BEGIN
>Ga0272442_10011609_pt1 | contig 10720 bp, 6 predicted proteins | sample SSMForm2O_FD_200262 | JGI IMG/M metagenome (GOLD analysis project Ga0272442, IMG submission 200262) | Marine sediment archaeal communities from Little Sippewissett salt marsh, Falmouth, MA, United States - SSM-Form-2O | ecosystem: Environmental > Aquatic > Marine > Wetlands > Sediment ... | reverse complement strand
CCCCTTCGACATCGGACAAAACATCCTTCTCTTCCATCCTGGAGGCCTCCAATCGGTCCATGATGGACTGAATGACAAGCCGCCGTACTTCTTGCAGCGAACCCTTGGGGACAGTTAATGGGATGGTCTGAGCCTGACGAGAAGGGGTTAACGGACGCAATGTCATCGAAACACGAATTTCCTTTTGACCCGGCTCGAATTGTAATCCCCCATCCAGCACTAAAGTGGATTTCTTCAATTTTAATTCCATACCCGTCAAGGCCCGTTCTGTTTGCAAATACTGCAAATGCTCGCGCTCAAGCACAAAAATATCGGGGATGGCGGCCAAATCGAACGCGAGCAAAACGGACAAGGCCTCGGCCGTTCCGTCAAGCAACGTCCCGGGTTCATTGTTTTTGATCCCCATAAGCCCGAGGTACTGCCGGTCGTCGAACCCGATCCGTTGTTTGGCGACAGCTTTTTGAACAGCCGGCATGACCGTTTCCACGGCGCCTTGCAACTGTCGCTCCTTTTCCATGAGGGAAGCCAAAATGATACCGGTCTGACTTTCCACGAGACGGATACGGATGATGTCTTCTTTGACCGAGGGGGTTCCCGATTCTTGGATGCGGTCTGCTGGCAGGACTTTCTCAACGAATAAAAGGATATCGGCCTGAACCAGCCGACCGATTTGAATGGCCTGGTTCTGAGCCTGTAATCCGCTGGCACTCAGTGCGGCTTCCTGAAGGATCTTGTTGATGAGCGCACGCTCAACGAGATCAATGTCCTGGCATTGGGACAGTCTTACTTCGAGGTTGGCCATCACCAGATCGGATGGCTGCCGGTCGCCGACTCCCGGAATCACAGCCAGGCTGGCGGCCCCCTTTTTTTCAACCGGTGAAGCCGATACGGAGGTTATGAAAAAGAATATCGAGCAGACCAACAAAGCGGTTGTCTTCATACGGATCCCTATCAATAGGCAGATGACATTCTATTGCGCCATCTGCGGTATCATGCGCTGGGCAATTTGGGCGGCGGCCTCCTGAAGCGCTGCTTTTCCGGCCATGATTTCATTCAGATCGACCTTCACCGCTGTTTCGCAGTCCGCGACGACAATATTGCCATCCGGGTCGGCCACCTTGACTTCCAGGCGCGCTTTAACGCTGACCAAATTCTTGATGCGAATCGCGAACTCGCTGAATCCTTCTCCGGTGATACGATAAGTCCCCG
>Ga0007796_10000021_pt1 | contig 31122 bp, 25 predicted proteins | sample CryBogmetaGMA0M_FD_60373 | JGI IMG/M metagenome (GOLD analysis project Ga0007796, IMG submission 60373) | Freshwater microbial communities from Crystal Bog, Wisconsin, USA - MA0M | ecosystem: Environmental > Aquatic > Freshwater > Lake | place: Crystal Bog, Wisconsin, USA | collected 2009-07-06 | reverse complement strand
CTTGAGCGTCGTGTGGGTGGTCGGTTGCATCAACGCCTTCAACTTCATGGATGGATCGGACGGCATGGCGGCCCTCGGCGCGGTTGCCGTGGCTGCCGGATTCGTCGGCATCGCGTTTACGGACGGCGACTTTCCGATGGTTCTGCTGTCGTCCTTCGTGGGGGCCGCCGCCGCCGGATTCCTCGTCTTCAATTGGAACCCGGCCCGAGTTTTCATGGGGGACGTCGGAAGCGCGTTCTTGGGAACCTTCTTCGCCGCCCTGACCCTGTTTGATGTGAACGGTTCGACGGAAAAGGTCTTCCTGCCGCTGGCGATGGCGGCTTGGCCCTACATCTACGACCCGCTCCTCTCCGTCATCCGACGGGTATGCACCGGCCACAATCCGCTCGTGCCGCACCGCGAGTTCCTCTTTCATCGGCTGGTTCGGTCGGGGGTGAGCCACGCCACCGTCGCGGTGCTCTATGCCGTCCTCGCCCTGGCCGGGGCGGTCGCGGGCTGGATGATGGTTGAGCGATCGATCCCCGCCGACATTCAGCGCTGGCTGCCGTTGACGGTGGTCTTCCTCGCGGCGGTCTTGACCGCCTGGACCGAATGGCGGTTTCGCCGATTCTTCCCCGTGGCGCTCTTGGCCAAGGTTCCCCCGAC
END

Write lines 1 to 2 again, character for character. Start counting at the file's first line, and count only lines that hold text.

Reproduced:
>Ga0272442_10011609_pt1 | contig 10720 bp, 6 predicted proteins | sample SSMForm2O_FD_200262 | JGI IMG/M metagenome (GOLD analysis project Ga0272442, IMG submission 200262) | Marine sediment archaeal communities from Little Sippewissett salt marsh, Falmouth, MA, United States - SSM-Form-2O | ecosystem: Environmental > Aquatic > Marine > Wetlands > Sediment ... | reverse complement strand
CCCCTTCGACATCGGACAAAACATCCTTCTCTTCCATCCTGGAGGCCTCCAATCGGTCCATGATGGACTGAATGACAAGCCGCCGTACTTCTTGCAGCGAACCCTTGGGGACAGTTAATGGGATGGTCTGAGCCTGACGAGAAGGGGTTAACGGACGCAATGTCATCGAAACACGAATTTCCTTTTGACCCGGCTCGAATTGTAATCCCCCATCCAGCACTAAAGTGGATTTCTTCAATTTTAATTCCATACCCGTCAAGGCCCGTTCTGTTTGCAAATACTGCAAATGCTCGCGCTCAAGCACAAAAATATCGGGGATGGCGGCCAAATCGAACGCGAGCAAAACGGACAAGGCCTCGGCCGTTCCGTCAAGCAACGTCCCGGGTTCATTGTTTTTGATCCCCATAAGCCCGAGGTACTGCCGGTCGTCGAACCCGATCCGTTGTTTGGCGACAGCTTTTTGAACAGCCGGCATGACCGTTTCCACGGCGCCTTGCAACTGTCGCTCCTTTTCCATGAGGGAAGCCAAAATGATACCGGTCTGACTTTCCACGAGACGGATACGGATGATGTCTTCTTTGACCGAGGGGGTTCCCGATTCTTGGATGCGGTCTGCTGGCAGGACTTTCTCAACGAATAAAAGGATATCGGCCTGAACCAGCCGACCGATTTGAATGGCCTGGTTCTGAGCCTGTAATCCGCTGGCACTCAGTGCGGCTTCCTGAAGGATCTTGTTGATGAGCGCACGCTCAACGAGATCAATGTCCTGGCATTGGGACAGTCTTACTTCGAGGTTGGCCATCACCAGATCGGATGGCTGCCGGTCGCCGACTCCCGGAATCACAGCCAGGCTGGCGGCCCCCTTTTTTTCAACCGGTGAAGCCGATACGGAGGTTATGAAAAAGAATATCGAGCAGACCAACAAAGCGGTTGTCTTCATACGGATCCCTATCAATAGGCAGATGACATTCTATTGCGCCATCTGCGGTATCATGCGCTGGGCAATTTGGGCGGCGGCCTCCTGAAGCGCTGCTTTTCCGGCCATGATTTCATTCAGATCGACCTTCACCGCTGTTTCGCAGTCCGCGACGACAATATTGCCATCCGGGTCGGCCACCTTGACTTCCAGGCGCGCTTTAACGCTGACCAAATTCTTGATGCGAATCGCGAACTCGCTGAATCCTTCTCCGGTGATACGATAAGTCCCCG